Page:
I am not saying that my Dad doesn’t annoy me anymore, as I am sure I annoy him, but it just doesn’t cut as deep now and I am sure that it’s because I let go of my resentment. It’s also allowed me to step back and look at other family relationships, in a much calmer and rational way.

One thing we need to remember is that our recollection of our past is only our recollection, we can remember a situation one way, but this will probably be remembered even by someone who has experienced it with you, totally differently. We all see things in very different ways, so you may have spent years feeling wronged by someone and they may feel the same way about you, they may feel that you were actually the perpetrator, we can’t dictate how someone else felt in that moment or situation. Therefore, we can’t dictate how they go on to deal with it. They aren’t obliged to make us feel better.

If you give yourself permission to move on, then you also give yourself the gift of freedom. For a long time, I felt that if I gave up on my grief for my Mum then I would be letting her down, that I would somehow be forgetting her. When I actually did move on from the constant, what-ifs and if only’s, I gained something huge, I began remembering the good things about her life. I spoke about her in a positive way to my children, I joked about her with them and actually, she was with me more then, than she ever was when I was living in the past and missing her. I had the freedom to be okay. It gives me the freedom to use the negative headspace in my brain for positive thoughts instead. I am not saying that we shouldn’t grieve, of course, we should, and everyone grieves differently, what I am saying is that we also have permission to move on without forgetting.

The other issue with living in the past is that you are giving up on your future. If you are constantly harking back to a different time or constantly thinking about an old situation, you aren’t present now. How can you possibly appreciate what you have now if it doesn’t feel the same or good enough compared to what you had? And what a disservice that is to those around you now. Why not try and incorporate some of what you are missing? if you can, bring back traditions from your childhood, talk about the past, no-one said that you can’t miss the past, it’s natural, but try not to pine for it.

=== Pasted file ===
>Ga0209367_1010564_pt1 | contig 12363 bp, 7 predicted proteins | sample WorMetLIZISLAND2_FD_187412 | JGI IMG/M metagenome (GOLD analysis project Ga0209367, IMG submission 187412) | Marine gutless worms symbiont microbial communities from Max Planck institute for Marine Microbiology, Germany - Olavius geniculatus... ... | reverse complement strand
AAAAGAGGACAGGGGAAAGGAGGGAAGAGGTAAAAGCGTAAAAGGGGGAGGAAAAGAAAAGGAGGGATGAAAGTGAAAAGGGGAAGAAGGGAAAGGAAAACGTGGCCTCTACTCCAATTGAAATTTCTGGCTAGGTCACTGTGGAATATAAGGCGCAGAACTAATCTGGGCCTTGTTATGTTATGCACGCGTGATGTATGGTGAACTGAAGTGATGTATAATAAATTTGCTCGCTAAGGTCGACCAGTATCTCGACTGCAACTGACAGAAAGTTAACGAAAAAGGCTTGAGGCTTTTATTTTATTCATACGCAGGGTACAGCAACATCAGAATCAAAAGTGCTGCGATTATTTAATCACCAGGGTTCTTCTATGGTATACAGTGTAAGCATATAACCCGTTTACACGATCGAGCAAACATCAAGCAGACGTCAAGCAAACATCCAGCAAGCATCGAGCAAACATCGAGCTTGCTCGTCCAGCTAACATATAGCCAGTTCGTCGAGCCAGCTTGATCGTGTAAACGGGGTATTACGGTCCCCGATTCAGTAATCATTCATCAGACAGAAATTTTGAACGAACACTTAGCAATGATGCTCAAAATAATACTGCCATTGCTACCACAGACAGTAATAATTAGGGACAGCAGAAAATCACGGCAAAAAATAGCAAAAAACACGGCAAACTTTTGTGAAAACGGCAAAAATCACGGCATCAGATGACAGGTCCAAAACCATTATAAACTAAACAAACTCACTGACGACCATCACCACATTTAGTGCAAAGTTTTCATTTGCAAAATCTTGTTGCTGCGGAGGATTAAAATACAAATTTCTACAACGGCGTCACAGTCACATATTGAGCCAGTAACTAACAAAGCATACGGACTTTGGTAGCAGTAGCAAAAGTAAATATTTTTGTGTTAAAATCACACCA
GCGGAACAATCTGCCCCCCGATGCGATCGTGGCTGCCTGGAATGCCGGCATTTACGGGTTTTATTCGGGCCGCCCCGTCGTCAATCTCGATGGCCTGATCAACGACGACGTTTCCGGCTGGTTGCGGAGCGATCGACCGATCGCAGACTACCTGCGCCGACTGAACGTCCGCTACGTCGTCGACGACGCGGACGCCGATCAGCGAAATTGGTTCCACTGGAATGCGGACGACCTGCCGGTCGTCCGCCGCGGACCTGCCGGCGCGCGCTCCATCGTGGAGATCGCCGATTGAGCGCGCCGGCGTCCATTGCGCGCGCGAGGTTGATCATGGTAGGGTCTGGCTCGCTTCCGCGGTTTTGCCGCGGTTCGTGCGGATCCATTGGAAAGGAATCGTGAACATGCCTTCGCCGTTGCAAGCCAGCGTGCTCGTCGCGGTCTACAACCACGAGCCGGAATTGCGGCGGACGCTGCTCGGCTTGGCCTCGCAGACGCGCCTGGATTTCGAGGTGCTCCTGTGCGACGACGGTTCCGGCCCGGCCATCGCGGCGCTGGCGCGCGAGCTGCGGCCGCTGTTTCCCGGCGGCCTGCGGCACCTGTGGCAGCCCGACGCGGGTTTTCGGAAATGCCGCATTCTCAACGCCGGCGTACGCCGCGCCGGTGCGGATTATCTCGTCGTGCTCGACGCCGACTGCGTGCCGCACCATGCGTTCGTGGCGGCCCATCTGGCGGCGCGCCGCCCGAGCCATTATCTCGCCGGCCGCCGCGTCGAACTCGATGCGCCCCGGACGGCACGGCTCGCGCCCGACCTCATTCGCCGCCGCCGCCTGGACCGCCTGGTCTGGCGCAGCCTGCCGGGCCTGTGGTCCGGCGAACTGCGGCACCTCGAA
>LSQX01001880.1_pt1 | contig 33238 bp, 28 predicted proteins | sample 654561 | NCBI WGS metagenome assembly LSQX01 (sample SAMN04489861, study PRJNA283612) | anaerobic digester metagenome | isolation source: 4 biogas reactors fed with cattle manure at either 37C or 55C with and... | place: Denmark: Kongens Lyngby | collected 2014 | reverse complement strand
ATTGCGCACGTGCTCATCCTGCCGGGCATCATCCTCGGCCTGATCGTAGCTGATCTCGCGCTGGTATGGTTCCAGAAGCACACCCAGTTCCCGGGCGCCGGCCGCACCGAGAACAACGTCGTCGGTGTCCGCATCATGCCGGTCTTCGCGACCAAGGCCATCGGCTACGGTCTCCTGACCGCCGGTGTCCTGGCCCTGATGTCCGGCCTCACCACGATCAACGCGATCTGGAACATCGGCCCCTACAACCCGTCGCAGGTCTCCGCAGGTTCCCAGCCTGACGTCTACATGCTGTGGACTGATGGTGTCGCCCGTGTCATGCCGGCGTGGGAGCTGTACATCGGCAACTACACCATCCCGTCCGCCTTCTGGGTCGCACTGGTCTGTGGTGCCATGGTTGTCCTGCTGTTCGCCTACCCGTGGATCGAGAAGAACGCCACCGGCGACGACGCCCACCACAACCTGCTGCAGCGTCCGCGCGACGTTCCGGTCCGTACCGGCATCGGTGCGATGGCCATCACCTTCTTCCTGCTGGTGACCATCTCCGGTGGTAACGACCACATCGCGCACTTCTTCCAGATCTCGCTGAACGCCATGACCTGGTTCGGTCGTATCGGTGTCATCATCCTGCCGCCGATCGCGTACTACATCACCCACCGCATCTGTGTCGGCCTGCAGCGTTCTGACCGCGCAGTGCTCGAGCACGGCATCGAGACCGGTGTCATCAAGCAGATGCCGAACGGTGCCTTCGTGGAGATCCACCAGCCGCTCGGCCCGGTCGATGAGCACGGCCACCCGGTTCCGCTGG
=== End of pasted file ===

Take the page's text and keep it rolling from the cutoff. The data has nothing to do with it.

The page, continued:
Try and be kind to you from the past too, if you are still beating yourself up for what you did or didn’t do with your children or family because you were drinking too much, think about how you can rectify it now? It’s easier to cope with brand new good memories from your actions than constantly re-hashing old actions that you regret.

I am not an angel and I am certainly not some zen warrior. I am a feisty bad-tempered sod at times, but since I have stopped drinking, I am definitely more at peace with myself. I forgive myself for things I have done or not done because of alcohol. I also have realised that some people who were given a pass because of my low self-esteem or fear because of actions around alcohol should not have been given that pass. I won’t be dwelling on them, but I won’t be forgiving them either. You don’t have to, you just have to deal with their actions in a way that doesn’t carry on hurting you.

I hope that this has helped someone, these are just my thoughts, I am not saying that this should be how everyone deals with their life, it’s just how I am trying to deal with mine.

Much love,

B xx

4 thoughts on “Forgiving and moving on from your past

  1. I can totally relate to so much of this. There’s great freedom in realizing that all people are flawed and human, even those we love very much, and if we can accept this and forgive the past or at least let it go we can go forward without the heavy baggage weighing us down. Another great observation Sober (far from) Bore xx

    Liked by 1 person